The situation in this appeal is not complicated. Plaintiff Mary Springrose, age 16, was a passenger in an automobile owned by defendant Bert Willmore and driven by his daughter, defendant Margaret Willmore, age 16. Mary and Margaret attended a school play at Edina High School and thereafter joined a group of about 15 other teen-age students to go to a Bridgeman's restaurant located at Highway No. 100 and Interstate No. 494 in Bloomington. The issues of negligence and assumption of risk arose out of a series of "drag races" among the drivers of four cars transporting the group to and from the restaurant, a drag race between Margaret's car and another ultimately resulting in the Willmore automobile overturning and injuring plaintiff Mary.
Defendant Margaret, with plaintiff Mary as a front seat passenger, first raced with the driver of one of the other automobiles en route to the restaurant, proceeding at speeds approaching 60 miles per hour in a zone posted for a maximum of 50 miles per hour. They arrived at the restaurant without incident and remained there for about 45 minutes. Upon leaving the restaurant shortly after 10 p.m., the several automobile drivers raced to be first to the exit from the restaurant parking lot, Mary having resumed her position as Margaret's passenger. They drove back in the direction of the Edina High School. After stopping for a traffic light at the intersection of Highway No. 100 and 66th Street, about a mile from the restaurant, Margaret and the driver of another automobile raced from that stop and drove at speeds of about 55 miles per hour, in a 40-mile-per-hour zone, a distance of about 3 blocks to and through the intersection of Highway No. 100 and Valley View Road. Margaret, deciding that she had lost the race, began to slow down, but, upon brushing against a dividing curb north of the intersection, lost control of her automobile and overturned upon striking a guard rail on the right hand side of the highway.
Questions as to plaintiff Mary's contributory negligence and assumption of risk were submitted for separate answer by the jury, which found that she was not negligent *829 but that she had assumed the risk. The evidence disclosed that she had consented to driving with defendant Margaret with knowledge of her relative inexperience as a driver and, more importantly, that she had continued as Margaret's passenger after the initial drag racing had demonstrated Margaret's disposition to drive dangerously. It appears that Mary at no time cautioned or protested about Margaret's manner of driving.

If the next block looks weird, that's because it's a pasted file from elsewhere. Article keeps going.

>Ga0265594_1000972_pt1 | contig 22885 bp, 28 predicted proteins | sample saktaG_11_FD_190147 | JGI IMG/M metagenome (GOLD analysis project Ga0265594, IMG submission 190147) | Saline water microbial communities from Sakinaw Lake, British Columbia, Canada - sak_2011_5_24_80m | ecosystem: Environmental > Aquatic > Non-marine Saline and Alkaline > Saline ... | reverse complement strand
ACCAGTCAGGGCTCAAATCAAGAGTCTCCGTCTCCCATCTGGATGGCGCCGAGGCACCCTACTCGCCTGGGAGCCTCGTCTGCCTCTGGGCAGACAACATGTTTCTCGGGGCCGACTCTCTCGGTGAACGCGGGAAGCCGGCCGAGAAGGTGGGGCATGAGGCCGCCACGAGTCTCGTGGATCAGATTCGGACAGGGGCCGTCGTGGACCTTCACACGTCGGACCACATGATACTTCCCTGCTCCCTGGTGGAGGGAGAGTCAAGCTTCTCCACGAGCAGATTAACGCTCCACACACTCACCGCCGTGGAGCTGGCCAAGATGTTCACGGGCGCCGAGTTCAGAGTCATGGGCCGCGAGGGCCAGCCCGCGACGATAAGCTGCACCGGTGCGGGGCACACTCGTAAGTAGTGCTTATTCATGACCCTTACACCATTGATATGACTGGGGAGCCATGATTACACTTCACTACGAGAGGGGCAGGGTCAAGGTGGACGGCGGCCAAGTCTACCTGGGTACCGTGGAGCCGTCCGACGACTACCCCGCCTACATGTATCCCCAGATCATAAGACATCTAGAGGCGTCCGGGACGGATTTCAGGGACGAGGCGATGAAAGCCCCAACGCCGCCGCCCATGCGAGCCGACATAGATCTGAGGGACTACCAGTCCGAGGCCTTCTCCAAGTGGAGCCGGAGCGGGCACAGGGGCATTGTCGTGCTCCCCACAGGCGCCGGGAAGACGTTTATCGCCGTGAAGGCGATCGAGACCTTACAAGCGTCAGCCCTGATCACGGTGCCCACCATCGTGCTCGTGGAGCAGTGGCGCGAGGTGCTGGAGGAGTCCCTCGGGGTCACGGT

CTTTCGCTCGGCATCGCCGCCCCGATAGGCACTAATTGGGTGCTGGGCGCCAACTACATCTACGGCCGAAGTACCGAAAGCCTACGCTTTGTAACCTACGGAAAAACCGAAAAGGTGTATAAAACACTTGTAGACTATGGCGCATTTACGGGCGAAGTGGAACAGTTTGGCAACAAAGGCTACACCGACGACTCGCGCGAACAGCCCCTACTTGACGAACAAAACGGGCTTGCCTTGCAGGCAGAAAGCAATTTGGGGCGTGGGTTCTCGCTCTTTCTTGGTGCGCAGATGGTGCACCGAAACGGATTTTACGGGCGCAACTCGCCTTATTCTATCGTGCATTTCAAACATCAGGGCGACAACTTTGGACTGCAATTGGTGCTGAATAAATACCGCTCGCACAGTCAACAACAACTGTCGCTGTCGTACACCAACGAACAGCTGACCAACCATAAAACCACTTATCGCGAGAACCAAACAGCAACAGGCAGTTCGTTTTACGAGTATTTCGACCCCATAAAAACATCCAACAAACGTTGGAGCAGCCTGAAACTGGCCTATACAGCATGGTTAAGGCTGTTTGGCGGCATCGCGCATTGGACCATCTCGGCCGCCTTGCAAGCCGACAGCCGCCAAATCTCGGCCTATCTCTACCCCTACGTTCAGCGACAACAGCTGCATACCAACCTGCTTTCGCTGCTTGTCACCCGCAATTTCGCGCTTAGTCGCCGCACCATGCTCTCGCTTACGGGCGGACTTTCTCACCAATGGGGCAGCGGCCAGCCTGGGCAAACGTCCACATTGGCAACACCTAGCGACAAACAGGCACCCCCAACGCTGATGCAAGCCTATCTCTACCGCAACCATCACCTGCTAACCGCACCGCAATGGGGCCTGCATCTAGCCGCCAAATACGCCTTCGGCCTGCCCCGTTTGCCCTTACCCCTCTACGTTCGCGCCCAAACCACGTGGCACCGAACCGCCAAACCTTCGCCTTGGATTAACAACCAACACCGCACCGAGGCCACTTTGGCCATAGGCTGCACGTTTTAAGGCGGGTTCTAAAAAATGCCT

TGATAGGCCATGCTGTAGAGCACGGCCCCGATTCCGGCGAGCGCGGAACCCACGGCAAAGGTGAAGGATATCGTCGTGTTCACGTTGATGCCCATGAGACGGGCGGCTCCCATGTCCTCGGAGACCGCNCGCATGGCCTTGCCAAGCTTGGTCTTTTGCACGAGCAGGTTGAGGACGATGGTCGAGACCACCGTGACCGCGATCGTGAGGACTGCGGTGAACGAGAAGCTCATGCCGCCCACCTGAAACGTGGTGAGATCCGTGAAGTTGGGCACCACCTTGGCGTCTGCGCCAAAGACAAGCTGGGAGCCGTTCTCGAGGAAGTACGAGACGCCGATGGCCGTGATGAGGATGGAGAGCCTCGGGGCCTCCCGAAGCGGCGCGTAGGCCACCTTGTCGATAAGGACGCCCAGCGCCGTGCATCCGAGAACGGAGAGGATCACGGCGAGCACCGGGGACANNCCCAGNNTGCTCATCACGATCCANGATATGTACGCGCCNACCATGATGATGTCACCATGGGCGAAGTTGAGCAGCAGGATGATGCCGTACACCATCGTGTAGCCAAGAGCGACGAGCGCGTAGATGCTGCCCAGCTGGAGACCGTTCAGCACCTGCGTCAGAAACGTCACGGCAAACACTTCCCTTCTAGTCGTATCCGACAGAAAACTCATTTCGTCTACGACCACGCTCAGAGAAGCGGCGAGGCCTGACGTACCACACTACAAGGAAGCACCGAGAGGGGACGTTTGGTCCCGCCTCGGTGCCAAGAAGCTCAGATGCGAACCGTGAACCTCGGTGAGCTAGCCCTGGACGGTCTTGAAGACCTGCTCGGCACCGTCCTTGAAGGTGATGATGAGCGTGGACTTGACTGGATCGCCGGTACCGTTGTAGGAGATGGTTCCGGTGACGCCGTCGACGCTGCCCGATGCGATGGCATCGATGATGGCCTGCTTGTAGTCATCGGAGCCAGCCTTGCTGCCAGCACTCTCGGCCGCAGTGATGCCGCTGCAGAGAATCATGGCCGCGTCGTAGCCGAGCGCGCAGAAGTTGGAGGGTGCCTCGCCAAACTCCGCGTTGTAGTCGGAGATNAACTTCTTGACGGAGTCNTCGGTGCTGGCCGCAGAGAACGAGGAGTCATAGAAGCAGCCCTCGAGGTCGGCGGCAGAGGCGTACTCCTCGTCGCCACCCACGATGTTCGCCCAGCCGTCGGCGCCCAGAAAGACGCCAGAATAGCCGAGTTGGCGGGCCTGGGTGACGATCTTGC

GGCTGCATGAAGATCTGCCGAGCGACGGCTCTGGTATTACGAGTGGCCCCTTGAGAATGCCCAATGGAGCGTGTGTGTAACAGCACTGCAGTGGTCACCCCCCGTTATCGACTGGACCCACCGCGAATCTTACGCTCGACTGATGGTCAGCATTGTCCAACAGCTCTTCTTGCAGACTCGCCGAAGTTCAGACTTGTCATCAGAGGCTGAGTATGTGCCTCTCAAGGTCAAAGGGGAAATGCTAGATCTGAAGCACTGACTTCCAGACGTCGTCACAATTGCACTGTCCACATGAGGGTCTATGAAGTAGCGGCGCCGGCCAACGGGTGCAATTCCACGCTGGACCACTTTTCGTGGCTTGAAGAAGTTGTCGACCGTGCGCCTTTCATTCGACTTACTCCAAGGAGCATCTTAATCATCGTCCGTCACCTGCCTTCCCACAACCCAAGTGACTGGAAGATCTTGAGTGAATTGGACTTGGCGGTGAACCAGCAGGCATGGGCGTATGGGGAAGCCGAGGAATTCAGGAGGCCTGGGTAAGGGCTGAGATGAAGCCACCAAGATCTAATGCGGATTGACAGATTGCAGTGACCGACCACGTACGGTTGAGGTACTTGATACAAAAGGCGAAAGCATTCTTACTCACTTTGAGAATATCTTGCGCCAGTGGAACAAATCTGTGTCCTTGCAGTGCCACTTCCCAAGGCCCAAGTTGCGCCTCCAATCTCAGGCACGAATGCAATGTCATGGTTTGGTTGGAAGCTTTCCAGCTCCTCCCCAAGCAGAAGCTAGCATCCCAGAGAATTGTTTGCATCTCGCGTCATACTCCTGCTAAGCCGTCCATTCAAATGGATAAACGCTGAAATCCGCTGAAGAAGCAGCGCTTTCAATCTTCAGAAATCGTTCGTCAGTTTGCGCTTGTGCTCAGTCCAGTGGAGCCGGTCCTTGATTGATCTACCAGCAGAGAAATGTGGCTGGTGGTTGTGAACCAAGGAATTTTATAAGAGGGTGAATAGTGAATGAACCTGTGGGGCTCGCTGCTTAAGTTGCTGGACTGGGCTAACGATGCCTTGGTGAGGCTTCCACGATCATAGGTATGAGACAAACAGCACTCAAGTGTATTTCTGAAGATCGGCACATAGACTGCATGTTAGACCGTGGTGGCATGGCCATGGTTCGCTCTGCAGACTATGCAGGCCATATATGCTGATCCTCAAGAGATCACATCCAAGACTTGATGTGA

Plaintiffs made post-trial motions for an order striking the special verdict question and answer relating to Mary's assumption of risk, for judgment notwithstanding the verdict, and, in the alternative, for a new trial. The trial court denied the motions, appropriately ruling that any modification of our more recently expressed principles of law must be made by this court. This appeal is from the resulting judgment for defendants.
We reverse and remand for a trial limited to the issues of defendant Margaret's negligence and plaintiff Mary's contributory negligence. The issue of damages has been fully determined in the prior trial. We are not unmindful that the jury in the prior trial did find that Margaret was causally negligent and that Mary was not contributorily negligent, but neither finding is of controlling significance now. The finding of Margaret's causal negligence is insufficient to impose liability without the jury's apportionment of it in relation to any contributory negligence of Mary. The finding that Mary was not contributorily negligent is meaningless in view of the jury's finding that she had assumed the risk, now defined as a phase of contributory negligence. The jury necessarily must consider the totality of the evidence on these issues if it is to make a meaningful determination.
Reversed and remanded.NOTES
 See, McConville v. State Farm Mutual Auto. Ins. Co., 15 Wis.2d 374, 113 N.W.2d 14 (1962); Colson v. Rule, 15 Wis. 2d 387, 113 N.W.2d 21 (1962); Theisen v. Milwaukee Auto. Mutual Ins. Co., 18 Wis.2d 91, 118 N.W.2d 140 (1962); Felgner v. Anderson, 375 Mich. 23, 133 N.W.2d 136 (1965); Bulatao v. Kauai Motors, Ltd., 49 Hawaii 1, 406 P.2d 887 (1965); Parker v. Redden, 421 S.W.2d 586 (Ky. 1967); Prosser, Torts (4 ed.) § 68; Note, 56 Minn.L.Rev. 47.
 The automobile accident involved in this litigation occurred on October 11, 1966, but the case did not go to trial until April 20, 1970. Minn.St. 604.01 was made applicable to any action the trial of which commenced after July 1, 1969 (L.1969, c. 624, § 2), and in Peterson v. City of Minneapolis, 285 Minn. 282, 173 N.W.2d 353 (1969), the validity of such application was upheld.
 We appreciate that plaintiff Mary is deprived of the benefit of the prior jury finding that defendant Margaret was causally negligent and that, to some extent, she was not contributorily negligent. An unacceptable alternative would be to direct the jury that defendant Margaret was negligent and that plaintiff Mary was not contributorily negligent except as she assumed the risk, but we are convinced that this would hopelessly confuse the jury and impair achievement of a just result. If plaintiff does not receive the maximum benefit of the first jury's verdict, she does receive the more important benefit of inclusion in this prospective application of the new doctrine of contributory negligence under which she may now achieve financial recovery.